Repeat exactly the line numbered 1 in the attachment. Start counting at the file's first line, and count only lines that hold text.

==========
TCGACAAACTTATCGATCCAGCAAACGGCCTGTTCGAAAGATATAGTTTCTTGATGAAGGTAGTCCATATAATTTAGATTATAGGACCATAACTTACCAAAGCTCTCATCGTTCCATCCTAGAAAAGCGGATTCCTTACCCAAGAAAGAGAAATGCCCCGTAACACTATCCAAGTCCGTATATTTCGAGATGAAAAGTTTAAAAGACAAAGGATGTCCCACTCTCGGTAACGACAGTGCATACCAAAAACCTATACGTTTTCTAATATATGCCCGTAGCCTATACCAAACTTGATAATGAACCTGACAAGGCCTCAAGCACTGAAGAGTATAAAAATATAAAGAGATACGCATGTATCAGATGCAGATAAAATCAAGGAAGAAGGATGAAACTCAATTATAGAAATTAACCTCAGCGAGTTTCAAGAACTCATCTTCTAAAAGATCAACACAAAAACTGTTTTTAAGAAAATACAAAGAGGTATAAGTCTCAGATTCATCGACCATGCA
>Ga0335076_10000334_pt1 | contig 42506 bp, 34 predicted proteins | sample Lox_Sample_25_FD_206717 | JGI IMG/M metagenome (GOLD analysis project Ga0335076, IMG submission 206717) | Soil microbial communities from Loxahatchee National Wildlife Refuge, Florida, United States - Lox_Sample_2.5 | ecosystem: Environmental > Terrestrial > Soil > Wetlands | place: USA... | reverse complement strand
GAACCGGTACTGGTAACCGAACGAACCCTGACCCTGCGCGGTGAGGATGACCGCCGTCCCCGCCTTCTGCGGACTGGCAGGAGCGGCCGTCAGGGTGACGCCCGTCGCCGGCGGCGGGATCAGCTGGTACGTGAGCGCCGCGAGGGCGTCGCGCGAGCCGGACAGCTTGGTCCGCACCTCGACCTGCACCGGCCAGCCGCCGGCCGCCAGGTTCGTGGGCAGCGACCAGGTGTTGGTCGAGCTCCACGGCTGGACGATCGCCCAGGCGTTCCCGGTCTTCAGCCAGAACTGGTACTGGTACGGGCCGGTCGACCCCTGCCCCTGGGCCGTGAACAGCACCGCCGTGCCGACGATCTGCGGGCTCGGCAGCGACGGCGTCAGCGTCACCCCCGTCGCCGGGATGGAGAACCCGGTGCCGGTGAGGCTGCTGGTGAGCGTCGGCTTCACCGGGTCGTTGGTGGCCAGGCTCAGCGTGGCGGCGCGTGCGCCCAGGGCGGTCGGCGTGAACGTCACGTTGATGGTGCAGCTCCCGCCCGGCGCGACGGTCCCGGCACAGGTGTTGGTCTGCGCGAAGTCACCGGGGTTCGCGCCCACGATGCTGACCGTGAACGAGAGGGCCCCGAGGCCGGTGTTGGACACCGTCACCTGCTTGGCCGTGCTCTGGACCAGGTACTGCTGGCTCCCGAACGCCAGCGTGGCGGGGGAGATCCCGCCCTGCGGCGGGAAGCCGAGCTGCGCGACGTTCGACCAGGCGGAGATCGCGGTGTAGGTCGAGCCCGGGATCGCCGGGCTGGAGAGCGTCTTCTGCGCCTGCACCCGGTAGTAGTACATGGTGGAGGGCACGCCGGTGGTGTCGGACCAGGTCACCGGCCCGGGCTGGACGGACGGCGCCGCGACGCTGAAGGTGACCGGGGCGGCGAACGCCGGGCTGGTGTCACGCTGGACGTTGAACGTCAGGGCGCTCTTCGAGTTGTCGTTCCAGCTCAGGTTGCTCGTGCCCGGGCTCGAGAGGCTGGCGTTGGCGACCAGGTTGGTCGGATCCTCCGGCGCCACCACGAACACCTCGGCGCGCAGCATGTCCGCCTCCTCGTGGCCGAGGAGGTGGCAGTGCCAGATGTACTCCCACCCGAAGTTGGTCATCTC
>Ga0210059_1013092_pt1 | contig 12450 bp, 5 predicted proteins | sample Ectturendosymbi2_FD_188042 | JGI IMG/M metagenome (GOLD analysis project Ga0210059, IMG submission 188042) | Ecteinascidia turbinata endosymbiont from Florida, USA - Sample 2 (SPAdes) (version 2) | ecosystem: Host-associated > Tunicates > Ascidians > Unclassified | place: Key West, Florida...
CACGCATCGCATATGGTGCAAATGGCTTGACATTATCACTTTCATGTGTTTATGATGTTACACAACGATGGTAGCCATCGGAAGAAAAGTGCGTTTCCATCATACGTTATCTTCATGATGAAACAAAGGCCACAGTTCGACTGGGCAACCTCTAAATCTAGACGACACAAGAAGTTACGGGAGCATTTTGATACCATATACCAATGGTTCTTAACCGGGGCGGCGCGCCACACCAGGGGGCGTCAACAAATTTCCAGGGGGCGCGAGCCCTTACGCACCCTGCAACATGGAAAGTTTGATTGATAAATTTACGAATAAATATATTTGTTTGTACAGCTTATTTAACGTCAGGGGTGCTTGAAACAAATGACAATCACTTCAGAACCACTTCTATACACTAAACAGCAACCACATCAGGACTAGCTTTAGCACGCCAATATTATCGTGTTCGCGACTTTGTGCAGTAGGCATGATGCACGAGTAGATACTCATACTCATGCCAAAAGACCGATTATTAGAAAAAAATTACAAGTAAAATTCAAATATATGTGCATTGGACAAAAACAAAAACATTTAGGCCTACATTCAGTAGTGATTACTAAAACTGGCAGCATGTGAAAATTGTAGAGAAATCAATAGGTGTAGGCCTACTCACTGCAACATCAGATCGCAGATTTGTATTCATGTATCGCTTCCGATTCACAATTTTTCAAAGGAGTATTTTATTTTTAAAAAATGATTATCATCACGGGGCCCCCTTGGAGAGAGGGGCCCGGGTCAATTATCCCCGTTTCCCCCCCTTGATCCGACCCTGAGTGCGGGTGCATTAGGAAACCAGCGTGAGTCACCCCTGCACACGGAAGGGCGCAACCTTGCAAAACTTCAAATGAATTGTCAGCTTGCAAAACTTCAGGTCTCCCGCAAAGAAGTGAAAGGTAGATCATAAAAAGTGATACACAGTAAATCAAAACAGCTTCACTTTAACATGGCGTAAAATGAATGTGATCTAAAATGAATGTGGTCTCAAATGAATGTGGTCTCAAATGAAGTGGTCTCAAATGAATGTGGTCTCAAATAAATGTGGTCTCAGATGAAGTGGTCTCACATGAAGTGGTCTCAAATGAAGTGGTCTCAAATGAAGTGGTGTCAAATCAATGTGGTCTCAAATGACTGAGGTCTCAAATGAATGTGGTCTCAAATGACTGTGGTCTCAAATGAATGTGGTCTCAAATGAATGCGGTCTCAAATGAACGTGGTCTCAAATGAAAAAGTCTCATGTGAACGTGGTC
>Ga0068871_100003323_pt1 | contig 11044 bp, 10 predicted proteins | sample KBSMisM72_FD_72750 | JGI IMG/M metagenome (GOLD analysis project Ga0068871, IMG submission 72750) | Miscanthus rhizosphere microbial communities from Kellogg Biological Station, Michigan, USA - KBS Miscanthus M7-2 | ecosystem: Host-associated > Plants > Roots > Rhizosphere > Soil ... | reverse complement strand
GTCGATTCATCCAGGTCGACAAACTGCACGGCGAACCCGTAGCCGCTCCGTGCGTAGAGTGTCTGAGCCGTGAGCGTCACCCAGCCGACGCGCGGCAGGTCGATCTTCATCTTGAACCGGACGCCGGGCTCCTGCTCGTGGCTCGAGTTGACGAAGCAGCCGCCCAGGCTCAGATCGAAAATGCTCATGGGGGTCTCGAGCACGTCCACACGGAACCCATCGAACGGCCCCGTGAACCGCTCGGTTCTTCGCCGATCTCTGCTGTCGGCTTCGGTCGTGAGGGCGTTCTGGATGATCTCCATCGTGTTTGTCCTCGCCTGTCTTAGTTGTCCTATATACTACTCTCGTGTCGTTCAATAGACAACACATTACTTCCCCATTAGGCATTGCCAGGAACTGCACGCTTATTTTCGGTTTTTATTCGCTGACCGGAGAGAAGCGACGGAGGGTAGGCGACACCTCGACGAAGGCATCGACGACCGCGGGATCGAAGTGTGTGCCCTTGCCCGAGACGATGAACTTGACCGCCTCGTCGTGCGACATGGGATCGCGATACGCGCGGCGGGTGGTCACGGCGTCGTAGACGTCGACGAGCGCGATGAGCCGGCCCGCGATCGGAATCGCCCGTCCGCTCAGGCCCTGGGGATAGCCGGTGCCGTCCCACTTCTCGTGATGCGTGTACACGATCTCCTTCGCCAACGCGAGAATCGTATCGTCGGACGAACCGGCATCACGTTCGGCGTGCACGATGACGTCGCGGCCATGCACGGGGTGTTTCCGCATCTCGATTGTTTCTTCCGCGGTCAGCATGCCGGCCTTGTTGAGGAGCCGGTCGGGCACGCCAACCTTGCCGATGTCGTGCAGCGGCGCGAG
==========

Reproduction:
TCGACAAACTTATCGATCCAGCAAACGGCCTGTTCGAAAGATATAGTTTCTTGATGAAGGTAGTCCATATAATTTAGATTATAGGACCATAACTTACCAAAGCTCTCATCGTTCCATCCTAGAAAAGCGGATTCCTTACCCAAGAAAGAGAAATGCCCCGTAACACTATCCAAGTCCGTATATTTCGAGATGAAAAGTTTAAAAGACAAAGGATGTCCCACTCTCGGTAACGACAGTGCATACCAAAAACCTATACGTTTTCTAATATATGCCCGTAGCCTATACCAAACTTGATAATGAACCTGACAAGGCCTCAAGCACTGAAGAGTATAAAAATATAAAGAGATACGCATGTATCAGATGCAGATAAAATCAAGGAAGAAGGATGAAACTCAATTATAGAAATTAACCTCAGCGAGTTTCAAGAACTCATCTTCTAAAAGATCAACACAAAAACTGTTTTTAAGAAAATACAAAGAGGTATAAGTCTCAGATTCATCGACCATGCA